Scientists Are Hopeful As They Create An ‘Invisibility Cloak’ For Cancer Drugs

Engineering Columbia

Scientists have developed what they’re calling an ‘invisibility cloak’ for cancer drugs, and any doctor or researchers that happens to be a Harry Potter fan would understand what this means.

This “cloak” is meant to hide ‘good bacteria’ from the immune system, so that it can reach the cancerous tumors without being detected. As a result, these so-called masked probiotics may just revolutionize cancer therapy. In fact, experiments done in mice have shown that they have been able to wipe out the diseased cells.

The hope is that this technique will be able to work even better in humans, who are said to be 250 times more sensitive to bacteria.

According to biomedical engineer Professor, Tal Danino, “What is really exciting about this work is we are able to dynamically control the system. We can regulate the time bacteria survive in human blood, and increase the maximum tolerable dose.”

Danino added, “We also showed our system opens up a new bacteria delivery strategy in which we can inject bacteria to one accessible tumor, and have them controllably migrate to distal tumors such as metastases, cancer cells that spread to other parts of the body.”

Many times, the infection fighting T cells sometimes fail to tell apart the good and bad bacteria. But with this new technology, this genetically engineered “microbial encapsulation system” will help solve this issue.

In nature, there is process known as CAP, or capsular polysaccharides, which is a coating of sugary polymers bugs use to protect themselves from a predatory attack.

PhD student in the lab, Tetsuhiro Harimoto, explains, “We have shown proof of concept in mouse models.But given that humans are 250 times more sensitive to bacterial toxins than mice, we expect our results may have an even bigger effect on human patients than on mice.”

He went on to share, “We hijacked the CAP system of a probiotic E. coli strain Nissle 1917. With CAP, these bacteria can temporarily evade immune attack. Without CAP, they lose their encapsulation protection and can be cleared out in the body. So we decided to try to build an effective on/off switch.”

They named  it iCAP, short for inducible CAP, after they tweaked the structure with a protein named IPTG that can program and alter the E. coli cell surface. Then the Columbia University team, located in New York, changed the length of survival in human blood by tuning amounts of the small molecule.

A growing area of interest in cancer research happens to be bacteria-based immunotherapy, which researchers currently trying out a variety of techniques to see how to use this technology. But there are quite a few challenges that this new alternative form of treatment has faced. This is due to the fact that unlike traditional medications, this new technology allows bacteria to thrive and live, as well as breed within the body.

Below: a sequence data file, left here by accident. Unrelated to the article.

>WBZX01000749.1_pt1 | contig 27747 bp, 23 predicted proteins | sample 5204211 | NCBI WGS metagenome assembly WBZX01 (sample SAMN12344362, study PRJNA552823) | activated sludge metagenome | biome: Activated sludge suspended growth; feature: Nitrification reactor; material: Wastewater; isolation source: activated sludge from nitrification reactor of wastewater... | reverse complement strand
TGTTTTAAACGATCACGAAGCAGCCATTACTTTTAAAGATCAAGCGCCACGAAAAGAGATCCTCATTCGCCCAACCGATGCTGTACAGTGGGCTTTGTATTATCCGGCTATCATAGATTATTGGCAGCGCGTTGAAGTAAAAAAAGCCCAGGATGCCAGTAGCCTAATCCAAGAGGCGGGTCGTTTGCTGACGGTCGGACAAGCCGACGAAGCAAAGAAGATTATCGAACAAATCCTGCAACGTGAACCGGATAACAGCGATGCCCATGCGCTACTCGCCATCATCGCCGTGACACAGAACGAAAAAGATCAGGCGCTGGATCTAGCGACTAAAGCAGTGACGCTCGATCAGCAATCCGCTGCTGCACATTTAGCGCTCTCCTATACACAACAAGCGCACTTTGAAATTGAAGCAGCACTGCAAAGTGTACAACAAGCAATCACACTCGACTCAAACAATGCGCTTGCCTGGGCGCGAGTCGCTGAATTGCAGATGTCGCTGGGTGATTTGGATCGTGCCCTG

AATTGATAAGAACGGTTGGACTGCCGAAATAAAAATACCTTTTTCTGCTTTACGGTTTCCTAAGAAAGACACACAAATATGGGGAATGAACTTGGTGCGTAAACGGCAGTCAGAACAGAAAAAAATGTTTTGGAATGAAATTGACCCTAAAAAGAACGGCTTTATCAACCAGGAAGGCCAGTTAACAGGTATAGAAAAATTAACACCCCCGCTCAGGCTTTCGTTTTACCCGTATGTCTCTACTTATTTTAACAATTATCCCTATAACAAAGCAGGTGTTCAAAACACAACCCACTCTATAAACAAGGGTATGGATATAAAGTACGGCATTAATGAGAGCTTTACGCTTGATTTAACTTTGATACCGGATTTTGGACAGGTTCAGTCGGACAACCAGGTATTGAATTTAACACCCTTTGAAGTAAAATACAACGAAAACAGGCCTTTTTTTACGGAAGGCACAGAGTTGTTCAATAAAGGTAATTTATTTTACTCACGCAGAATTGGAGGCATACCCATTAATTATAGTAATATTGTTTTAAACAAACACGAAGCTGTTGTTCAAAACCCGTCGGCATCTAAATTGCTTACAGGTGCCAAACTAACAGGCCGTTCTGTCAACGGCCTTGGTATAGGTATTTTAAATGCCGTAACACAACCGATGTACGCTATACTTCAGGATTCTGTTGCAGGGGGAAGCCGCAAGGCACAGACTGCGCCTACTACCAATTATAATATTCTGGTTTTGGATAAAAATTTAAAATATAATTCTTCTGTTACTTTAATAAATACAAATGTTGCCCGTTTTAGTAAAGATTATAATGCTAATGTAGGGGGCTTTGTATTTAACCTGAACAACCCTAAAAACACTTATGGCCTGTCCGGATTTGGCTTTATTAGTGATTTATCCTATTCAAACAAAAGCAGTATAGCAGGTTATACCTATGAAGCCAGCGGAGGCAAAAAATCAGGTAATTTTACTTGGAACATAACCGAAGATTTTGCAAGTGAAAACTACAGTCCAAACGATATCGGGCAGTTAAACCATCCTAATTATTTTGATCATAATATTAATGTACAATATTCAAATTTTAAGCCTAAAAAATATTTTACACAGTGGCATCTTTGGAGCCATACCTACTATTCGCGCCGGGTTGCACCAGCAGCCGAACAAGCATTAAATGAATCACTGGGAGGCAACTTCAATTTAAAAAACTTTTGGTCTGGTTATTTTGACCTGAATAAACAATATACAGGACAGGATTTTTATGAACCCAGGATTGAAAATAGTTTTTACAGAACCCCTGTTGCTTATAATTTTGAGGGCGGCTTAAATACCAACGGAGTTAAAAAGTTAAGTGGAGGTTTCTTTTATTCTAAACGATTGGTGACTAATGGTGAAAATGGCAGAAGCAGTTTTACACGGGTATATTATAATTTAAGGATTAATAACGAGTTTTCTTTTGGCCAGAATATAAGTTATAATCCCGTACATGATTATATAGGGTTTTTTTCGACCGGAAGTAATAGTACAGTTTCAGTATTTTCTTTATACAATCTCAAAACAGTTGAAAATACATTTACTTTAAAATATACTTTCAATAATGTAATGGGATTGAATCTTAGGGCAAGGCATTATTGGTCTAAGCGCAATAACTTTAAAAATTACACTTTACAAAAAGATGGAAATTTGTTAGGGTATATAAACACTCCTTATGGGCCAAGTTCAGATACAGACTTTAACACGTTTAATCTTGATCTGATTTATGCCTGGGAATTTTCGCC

Many times, the bacteria is also detected as foreign and dangerous by the immune system of the body, and in turn it causes high inflammatory response.

It’s explained as having ‘too much means high toxicity due to over-inflammation or rapid bacteria elimination. Too little means no therapeutic efficacy.’

Dr. Jaeseung Hahn shared, “In clinical trials, these toxicities have been shown to be the critical problem, limiting the amount we can dose bacteria and compromising efficacy. Some trials had to be terminated due to severe toxicity.”

In the mouse tumor models, they showed that the iCAP increased to the ‘maximum tolerable dose tenfold’ due to the bacteria avoiding the immune cells. Then over time, the invisibility cloak disappeared, which meant that the bacteria was removed in other parts of the body, and without side effects at that.

Then in further testing,  the system was made to create an anti-tumor drug. Lab rodents showed that their bowel and breast cancers shrank substantially as compared to those in the control group.

Notably, over 80 different types of CAP exist just for E. coli, and even more for the other types of bacteria species which can be created using the same approach. Moreover, CAP is not the only type of molecule which bacteria have on their surface, which means that other types of molecules may be controlled using a similar process.

In the same way, other control systems – like biosensors – can also be used to individually control surface properties of ‘good’ or therapeutic bacteria.

“While there is a good deal of laboratory research showing various ways to engineer microbes, it is very difficult to apply these powerful therapies to a complex animal or human body,” said Mr. Harimoto.

Prof Kam Leong added, “Bacterial cancer therapy holds unique advantages over conventional drug therapy, such as efficient targeting of the tumor tissue and programmable drug release. Potential toxicity has been limiting its full potential. The cloaking approach presented in this study may address this critical issue.”

You can read more about this in the Nature Biotechnology journal.